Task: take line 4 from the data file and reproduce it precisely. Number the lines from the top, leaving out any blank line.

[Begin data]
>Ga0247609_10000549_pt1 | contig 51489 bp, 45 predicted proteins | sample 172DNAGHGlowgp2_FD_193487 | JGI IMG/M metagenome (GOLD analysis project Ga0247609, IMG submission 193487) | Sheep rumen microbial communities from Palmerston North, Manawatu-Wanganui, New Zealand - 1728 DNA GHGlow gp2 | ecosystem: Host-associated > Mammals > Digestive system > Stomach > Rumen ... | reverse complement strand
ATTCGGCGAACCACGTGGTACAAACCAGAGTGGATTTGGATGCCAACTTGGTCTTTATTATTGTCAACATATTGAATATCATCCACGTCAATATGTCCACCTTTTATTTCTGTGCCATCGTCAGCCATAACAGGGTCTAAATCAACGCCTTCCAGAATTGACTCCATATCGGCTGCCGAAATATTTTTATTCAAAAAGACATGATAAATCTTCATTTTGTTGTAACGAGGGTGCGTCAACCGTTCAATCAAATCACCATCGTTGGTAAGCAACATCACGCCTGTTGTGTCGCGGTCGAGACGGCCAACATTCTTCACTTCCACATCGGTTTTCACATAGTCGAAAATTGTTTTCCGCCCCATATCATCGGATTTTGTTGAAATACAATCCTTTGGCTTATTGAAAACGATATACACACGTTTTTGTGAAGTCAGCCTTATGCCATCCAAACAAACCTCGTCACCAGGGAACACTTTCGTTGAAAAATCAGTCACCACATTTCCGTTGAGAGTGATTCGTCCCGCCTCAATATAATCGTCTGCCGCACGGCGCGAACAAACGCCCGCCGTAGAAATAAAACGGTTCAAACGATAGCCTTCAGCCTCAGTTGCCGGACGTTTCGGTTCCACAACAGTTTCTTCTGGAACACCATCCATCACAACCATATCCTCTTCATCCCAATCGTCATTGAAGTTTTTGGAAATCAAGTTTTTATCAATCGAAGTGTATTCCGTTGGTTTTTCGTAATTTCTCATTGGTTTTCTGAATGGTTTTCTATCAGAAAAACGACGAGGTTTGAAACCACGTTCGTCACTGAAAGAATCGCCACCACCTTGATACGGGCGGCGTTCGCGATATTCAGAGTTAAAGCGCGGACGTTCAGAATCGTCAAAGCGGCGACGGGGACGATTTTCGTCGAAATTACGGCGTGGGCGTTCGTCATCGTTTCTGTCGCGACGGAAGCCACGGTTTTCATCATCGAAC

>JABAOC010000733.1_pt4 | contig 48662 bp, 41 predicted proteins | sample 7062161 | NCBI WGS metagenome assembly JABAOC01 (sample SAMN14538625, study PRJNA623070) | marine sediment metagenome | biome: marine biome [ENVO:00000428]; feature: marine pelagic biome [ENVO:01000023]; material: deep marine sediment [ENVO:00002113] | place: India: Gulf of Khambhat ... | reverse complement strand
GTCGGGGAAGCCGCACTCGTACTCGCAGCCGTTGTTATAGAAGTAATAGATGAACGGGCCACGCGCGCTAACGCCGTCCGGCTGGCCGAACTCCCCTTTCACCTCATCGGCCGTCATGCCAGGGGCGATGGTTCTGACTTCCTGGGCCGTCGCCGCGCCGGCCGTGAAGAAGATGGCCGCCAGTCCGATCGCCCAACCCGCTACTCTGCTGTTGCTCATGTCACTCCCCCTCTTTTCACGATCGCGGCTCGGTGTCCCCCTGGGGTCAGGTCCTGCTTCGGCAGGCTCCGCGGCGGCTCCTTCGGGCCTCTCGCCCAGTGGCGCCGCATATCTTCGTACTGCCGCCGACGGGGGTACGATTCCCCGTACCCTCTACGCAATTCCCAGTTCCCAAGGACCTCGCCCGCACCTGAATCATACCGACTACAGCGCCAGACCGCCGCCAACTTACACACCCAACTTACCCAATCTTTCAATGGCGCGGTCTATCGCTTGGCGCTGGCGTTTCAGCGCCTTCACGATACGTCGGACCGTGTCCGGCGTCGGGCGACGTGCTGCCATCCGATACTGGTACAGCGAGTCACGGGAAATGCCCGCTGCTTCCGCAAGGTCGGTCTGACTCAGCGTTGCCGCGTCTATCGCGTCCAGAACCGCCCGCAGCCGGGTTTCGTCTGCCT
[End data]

GTCGGGGAAGCCGCACTCGTACTCGCAGCCGTTGTTATAGAAGTAATAGATGAACGGGCCACGCGCGCTAACGCCGTCCGGCTGGCCGAACTCCCCTTTCACCTCATCGGCCGTCATGCCAGGGGCGATGGTTCTGACTTCCTGGGCCGTCGCCGCGCCGGCCGTGAAGAAGATGGCCGCCAGTCCGATCGCCCAACCCGCTACTCTGCTGTTGCTCATGTCACTCCCCCTCTTTTCACGATCGCGGCTCGGTGTCCCCCTGGGGTCAGGTCCTGCTTCGGCAGGCTCCGCGGCGGCTCCTTCGGGCCTCTCGCCCAGTGGCGCCGCATATCTTCGTACTGCCGCCGACGGGGGTACGATTCCCCGTACCCTCTACGCAATTCCCAGTTCCCAAGGACCTCGCCCGCACCTGAATCATACCGACTACAGCGCCAGACCGCCGCCAACTTACACACCCAACTTACCCAATCTTTCAATGGCGCGGTCTATCGCTTGGCGCTGGCGTTTCAGCGCCTTCACGATACGTCGGACCGTGTCCGGCGTCGGGCGACGTGCTGCCATCCGATACTGGTACAGCGAGTCACGGGAAATGCCCGCTGCTTCCGCAAGGTCGGTCTGACTCAGCGTTGCCGCGTCTATCGCGTCCAGAACCGCCCGCAGCCGGGTTTCGTCTGCCT